In its last major announcement for the week, Valve shared that the company has been working for the past year on a Steam Controller, which will be compatible with games built for regular controller use as well as designed for keyboard and mouse controls. The controller's most notable features are its two trackpads in place of analog sticks, which can also be clicked or pushed like buttons, and an HD touchscreen in the middle. Valve is planning to share more design details for its controller, Steam Machines and SteamOS next week.
China's State Council announced a new free trade zone in Shanghai that will allow foreign companies that run production and sales within the zone to sell game consoles. The Council will govern the "experimental" zone with a set of regulations that will assist in enforcing protocol over the next two or three years.
Rockstar's Dan Houser said multiplayer games still don't have as big an audience as single-player experiences, but with Grand Theft Auto Online the company is hoping to bring its fans the best of both worlds. The open-world experience is meant to be shared with friends online, Houser said, as that ability to roam freely and tailor your own experience is what separates games from other media.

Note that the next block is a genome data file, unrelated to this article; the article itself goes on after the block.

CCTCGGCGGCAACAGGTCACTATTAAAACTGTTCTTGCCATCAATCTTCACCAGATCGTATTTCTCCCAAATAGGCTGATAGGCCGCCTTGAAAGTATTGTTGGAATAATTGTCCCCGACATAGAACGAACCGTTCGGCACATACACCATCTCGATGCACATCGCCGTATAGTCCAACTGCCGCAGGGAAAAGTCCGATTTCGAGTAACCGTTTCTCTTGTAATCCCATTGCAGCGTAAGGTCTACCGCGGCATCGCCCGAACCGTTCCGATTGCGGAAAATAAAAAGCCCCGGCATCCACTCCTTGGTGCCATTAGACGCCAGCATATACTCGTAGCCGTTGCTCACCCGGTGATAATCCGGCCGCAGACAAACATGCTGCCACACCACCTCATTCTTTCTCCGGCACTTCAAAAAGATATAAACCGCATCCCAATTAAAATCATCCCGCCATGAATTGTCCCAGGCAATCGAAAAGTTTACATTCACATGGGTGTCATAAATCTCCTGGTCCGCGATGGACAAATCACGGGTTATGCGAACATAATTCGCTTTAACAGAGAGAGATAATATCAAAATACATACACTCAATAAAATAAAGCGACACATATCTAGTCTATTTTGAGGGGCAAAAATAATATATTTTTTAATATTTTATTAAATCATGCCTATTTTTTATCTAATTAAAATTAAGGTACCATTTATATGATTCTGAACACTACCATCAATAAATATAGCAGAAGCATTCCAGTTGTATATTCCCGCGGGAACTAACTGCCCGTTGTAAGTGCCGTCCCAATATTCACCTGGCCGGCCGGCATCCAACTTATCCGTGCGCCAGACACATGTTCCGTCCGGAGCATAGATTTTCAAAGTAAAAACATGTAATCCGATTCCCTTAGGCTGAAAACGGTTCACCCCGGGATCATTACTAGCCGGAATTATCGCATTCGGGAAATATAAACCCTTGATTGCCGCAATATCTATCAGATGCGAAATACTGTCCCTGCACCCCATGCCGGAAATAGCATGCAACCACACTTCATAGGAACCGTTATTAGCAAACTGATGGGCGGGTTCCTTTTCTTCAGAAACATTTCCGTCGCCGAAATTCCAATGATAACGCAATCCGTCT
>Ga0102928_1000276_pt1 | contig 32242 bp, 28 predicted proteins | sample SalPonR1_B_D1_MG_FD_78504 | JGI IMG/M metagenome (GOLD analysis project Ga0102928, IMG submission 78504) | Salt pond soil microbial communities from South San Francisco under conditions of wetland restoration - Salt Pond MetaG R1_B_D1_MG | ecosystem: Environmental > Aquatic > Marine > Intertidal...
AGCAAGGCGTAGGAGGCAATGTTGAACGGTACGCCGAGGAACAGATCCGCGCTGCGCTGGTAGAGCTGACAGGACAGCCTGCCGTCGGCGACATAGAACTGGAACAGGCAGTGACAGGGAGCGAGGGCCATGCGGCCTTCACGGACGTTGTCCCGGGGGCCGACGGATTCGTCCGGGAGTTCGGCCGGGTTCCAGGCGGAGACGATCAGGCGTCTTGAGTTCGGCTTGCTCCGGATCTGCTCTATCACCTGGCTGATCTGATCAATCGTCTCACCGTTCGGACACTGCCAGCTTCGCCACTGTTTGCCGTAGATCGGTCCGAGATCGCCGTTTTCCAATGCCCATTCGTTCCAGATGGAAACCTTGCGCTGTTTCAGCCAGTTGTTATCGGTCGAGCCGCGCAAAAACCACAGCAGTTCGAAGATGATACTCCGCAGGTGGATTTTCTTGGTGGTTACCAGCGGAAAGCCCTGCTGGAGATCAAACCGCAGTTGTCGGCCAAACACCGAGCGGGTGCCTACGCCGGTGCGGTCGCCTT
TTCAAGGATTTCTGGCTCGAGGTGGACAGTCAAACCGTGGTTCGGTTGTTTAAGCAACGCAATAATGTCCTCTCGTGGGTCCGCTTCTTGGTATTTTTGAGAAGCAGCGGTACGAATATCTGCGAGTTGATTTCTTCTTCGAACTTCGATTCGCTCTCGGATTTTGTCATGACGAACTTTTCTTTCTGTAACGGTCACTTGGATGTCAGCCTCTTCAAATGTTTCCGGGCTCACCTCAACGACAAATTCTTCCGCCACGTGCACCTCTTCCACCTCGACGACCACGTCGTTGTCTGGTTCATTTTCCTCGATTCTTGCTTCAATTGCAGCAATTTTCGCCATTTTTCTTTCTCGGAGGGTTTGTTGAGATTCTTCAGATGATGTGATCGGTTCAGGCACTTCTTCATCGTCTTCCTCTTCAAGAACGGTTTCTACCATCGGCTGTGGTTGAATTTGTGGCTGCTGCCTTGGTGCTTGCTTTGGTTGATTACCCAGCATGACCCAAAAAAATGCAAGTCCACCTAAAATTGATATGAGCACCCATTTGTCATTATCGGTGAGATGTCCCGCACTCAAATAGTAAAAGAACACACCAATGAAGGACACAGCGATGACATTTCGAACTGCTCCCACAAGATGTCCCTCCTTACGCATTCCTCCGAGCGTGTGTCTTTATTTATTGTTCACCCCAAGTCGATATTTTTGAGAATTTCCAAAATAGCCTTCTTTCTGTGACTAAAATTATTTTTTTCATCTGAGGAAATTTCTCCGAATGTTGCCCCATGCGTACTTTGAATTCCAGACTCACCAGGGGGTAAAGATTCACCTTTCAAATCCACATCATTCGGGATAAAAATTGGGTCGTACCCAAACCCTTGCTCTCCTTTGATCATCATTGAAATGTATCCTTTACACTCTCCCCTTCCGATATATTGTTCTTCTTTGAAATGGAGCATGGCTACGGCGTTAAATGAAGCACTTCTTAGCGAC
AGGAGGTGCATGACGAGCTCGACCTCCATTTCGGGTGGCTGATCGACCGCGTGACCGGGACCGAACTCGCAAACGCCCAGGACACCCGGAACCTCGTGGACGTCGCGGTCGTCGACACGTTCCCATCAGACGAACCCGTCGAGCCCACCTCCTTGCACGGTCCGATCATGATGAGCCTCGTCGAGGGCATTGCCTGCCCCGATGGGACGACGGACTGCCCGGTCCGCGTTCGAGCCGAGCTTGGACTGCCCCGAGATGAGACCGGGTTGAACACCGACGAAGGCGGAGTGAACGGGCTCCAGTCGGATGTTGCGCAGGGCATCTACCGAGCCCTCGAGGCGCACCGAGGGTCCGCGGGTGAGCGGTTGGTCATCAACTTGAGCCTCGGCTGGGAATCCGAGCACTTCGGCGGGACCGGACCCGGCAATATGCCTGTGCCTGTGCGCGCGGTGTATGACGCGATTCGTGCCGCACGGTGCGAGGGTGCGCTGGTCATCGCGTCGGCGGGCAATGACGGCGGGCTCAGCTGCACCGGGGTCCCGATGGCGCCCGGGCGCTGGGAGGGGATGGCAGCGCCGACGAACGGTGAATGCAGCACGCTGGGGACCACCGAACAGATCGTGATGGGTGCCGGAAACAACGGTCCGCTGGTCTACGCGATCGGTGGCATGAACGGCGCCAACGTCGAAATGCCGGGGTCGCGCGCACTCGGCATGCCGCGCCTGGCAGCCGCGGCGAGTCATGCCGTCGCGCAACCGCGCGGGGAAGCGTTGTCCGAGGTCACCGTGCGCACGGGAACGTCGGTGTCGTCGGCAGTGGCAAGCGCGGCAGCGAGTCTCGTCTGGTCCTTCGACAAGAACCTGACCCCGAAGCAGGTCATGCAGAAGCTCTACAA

Scott Miller pioneered shareware — launching a part of a game for free and making players pay to obtain the rest — in the 1980s. But in its beginnings, the system was the Apogee business model, the system set up by Miller's publishing company Apogee. Our latest feature explores Apogee's roots in friendly rivalries and a companionship with the newly-minted id Software, to its place in the growing market and how it coped with so many other companies adopting their model. Apogee filed for bankruptcy in 2009, buts its legacy lives on, as Miller and his team work to create new experiences under the label of 3D Realms.